“There are those people that live in the practice room…” begins Jason Lindsay, bassist at the Jacksonville Symphony Orchestra, but his wife, violinist Stephanie Lindsay finishes with, “It’s rare that music is someone’s only skill.”

Being a musician couple brings with it a sort of cohesion. “We understand each other,” says Stephanie, “If I have to get up at four in the morning to practice and I’m screaming Strauss, he understands.”

There is no single, typical day in the life of a symphony musician. A hundred hours and a hundred lives get packed into every day. The Lindsays combine hours of practice and rehearsal time for their gigs in the symphony with teaching, and raising their two children, Audrey and James. An adjunct at the University of North Florida, Jason coaches soloists and chamber musicians. Stephanie works with young violinists through the LaVilla School of the Arts, Jacksonville Youth Symphony, and private pupils, including her daughter. She hosts a weekly, free evening class for beginning violinists at Riverside Methodist Church, and she’s on the Board of the Prelude Chamber Music Camp, too. Jason can leave a volunteer post at a child’s swim meet wearing jeans and a t-shirt and arrive at Symphony Hall in full tuxedo without ever leaving the car or slowing down. “Left foot on the gas,”says Jason, “right leg in the tux.” He works in real estate as well.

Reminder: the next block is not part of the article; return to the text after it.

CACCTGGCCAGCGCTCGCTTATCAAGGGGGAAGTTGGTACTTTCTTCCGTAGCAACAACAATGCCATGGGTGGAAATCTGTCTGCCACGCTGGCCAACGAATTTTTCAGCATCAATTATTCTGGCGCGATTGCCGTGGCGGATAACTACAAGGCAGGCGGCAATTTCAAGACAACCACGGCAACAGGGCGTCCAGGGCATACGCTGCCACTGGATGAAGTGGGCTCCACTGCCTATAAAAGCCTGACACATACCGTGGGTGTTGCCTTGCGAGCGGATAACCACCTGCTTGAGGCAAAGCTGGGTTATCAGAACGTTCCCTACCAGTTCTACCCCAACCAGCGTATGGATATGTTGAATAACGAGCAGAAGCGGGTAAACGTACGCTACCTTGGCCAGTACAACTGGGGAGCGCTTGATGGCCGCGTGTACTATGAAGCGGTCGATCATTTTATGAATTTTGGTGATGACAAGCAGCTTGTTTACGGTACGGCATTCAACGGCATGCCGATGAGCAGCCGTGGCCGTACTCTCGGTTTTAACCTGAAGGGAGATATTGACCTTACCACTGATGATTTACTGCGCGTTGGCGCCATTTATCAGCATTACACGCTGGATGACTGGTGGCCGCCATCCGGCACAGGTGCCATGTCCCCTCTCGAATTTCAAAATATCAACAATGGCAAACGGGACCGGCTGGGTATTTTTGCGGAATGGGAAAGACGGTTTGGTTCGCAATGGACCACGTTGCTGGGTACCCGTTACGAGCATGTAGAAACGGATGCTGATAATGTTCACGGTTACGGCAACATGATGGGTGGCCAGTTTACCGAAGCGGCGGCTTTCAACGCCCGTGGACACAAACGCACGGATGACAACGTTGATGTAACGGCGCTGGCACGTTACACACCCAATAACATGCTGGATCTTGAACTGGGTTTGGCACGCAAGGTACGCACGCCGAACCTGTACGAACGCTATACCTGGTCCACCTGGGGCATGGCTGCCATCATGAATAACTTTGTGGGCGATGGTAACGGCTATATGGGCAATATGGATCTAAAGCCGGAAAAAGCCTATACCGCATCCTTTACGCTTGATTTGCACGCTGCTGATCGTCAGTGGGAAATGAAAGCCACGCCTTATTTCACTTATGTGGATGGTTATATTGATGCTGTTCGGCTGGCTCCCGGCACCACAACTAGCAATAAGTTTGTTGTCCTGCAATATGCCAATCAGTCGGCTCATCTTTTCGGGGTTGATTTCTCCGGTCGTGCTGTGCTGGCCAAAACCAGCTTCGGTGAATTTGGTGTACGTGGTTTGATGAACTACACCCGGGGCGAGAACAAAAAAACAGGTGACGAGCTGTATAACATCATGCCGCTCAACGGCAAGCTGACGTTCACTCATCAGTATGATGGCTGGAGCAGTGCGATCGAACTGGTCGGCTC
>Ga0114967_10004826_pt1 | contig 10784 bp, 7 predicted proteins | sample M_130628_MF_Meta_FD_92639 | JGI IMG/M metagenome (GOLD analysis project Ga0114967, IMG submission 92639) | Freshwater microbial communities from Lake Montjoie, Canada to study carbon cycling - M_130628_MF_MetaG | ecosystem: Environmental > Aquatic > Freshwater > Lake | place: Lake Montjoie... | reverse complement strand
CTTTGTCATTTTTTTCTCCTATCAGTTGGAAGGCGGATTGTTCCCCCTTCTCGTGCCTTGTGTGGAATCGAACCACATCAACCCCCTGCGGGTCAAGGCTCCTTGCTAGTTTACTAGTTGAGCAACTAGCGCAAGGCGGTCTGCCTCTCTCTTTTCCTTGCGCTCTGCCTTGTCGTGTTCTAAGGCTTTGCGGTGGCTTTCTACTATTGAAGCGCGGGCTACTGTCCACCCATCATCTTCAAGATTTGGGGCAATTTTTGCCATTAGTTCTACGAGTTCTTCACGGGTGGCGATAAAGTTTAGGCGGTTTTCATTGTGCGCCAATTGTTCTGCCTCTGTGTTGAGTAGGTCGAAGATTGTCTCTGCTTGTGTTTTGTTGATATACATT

“We zig when most people zag,”says Jason, “I play music to feed my soul, and sell real estate to feed my kids.” Such is the life of a working musician.

Imagine if your business partner were a time-traveling museum piece. Though its provenance is unknown, Jason says of his 200-year old Tyrolean bass, “This could have been there with Beethoven.”

“Every day,” says Stephanie of her 1940’s French bow and century-old Italian violin, “I have a piece of history, a piece of art that I can take out of the box and play music with.”

The couple toured with Beauty and the Beast and Sunset Boulevard, also performing in orchestras throughout South Florida, until the arrival of their daughter Audrey.

Stephanie knew the family had to settle down somewhere when Audrey told a friend, “Papa has a cottage in Jacksonville, Mom has a house in Boca, and I live in a hotel in Naples.” The Jacksonville Symphony Orchestra was the perfect fit.

The couple has unbounded appreciation for the high level of professionalism and talent on Jacksonville’s symphony stage. “When we have a soloist who really plays lights out,” says Jason, “I thank God they got a chance to be there.”

Their passion and dedication never wavers. “You have to play for the lady in the fourth row,” says Stephanie. “This may be her favorite piece and our performance—it may be her one shot.”